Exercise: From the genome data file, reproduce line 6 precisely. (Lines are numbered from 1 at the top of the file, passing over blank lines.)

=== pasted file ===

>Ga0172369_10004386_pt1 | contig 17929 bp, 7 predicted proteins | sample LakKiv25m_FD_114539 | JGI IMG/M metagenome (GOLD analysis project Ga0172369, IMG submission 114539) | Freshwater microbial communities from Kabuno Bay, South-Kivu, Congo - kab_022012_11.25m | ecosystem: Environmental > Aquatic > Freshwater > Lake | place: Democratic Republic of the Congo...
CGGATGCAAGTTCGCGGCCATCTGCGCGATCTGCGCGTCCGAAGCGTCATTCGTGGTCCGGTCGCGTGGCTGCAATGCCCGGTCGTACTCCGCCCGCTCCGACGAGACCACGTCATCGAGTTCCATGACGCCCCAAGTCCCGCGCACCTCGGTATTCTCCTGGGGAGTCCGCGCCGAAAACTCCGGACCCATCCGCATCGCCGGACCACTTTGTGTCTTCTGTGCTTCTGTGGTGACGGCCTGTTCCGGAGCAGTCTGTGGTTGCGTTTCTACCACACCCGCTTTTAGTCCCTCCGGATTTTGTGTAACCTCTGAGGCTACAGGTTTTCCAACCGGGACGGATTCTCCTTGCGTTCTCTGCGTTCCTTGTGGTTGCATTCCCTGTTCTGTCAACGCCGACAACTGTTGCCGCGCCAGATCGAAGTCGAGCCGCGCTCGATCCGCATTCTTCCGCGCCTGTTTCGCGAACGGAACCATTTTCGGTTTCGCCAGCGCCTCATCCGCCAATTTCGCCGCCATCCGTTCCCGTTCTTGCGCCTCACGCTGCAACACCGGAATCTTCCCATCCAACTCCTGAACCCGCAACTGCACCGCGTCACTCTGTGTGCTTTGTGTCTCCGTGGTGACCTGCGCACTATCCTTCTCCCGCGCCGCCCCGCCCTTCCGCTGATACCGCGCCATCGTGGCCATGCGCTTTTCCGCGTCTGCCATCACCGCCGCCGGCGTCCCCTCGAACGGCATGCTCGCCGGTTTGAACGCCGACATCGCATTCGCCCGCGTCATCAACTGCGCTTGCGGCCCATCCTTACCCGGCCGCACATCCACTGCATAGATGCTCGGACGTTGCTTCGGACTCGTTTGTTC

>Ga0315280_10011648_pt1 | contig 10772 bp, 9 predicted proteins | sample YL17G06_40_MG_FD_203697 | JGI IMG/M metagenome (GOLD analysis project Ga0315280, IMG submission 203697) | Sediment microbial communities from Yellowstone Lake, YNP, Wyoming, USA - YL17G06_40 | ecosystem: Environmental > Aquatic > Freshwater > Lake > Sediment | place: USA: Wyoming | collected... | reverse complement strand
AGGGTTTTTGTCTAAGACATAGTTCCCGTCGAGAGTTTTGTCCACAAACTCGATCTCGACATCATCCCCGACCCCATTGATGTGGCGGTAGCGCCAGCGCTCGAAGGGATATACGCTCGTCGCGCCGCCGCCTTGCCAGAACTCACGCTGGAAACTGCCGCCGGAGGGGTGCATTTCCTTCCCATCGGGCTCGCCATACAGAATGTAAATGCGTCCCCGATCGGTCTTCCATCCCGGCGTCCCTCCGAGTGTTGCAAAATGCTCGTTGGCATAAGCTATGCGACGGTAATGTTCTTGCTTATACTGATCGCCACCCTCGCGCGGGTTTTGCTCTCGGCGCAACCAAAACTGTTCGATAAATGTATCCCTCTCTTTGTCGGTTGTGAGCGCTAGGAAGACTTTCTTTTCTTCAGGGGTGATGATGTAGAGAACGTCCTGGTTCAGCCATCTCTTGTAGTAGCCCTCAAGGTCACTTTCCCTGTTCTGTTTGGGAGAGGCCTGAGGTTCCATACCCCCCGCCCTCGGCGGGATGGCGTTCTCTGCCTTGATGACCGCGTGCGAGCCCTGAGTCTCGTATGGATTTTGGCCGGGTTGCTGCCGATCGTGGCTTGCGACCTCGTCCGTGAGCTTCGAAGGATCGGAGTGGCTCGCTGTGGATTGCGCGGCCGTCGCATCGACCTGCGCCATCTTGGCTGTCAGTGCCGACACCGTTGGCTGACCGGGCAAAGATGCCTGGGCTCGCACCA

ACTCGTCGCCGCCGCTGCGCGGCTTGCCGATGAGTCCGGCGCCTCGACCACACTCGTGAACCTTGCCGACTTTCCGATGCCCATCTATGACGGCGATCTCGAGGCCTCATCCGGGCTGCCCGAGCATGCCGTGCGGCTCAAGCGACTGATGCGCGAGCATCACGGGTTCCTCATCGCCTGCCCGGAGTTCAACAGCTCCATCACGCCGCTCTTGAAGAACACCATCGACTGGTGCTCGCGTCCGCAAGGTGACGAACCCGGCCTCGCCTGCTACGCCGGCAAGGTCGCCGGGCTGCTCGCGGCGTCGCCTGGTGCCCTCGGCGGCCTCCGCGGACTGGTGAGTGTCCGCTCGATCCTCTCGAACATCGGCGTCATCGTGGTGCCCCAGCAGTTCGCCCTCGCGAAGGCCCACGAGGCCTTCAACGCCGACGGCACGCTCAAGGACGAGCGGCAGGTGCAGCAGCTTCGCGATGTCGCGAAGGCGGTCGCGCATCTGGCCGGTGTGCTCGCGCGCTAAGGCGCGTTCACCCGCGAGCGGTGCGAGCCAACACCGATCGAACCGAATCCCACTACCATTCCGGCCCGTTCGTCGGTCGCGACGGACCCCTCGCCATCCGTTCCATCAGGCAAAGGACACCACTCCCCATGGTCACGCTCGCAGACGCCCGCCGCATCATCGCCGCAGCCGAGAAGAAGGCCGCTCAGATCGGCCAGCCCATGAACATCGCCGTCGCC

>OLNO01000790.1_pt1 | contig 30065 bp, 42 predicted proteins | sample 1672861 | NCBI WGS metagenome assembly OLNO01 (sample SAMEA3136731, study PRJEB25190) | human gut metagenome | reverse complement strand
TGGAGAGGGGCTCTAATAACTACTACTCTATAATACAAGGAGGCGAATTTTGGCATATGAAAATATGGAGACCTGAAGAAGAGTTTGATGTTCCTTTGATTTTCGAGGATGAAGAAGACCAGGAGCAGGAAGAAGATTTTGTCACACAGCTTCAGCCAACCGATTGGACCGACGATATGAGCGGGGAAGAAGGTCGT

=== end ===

>OLNO01000790.1_pt1 | contig 30065 bp, 42 predicted proteins | sample 1672861 | NCBI WGS metagenome assembly OLNO01 (sample SAMEA3136731, study PRJEB25190) | human gut metagenome | reverse complement strand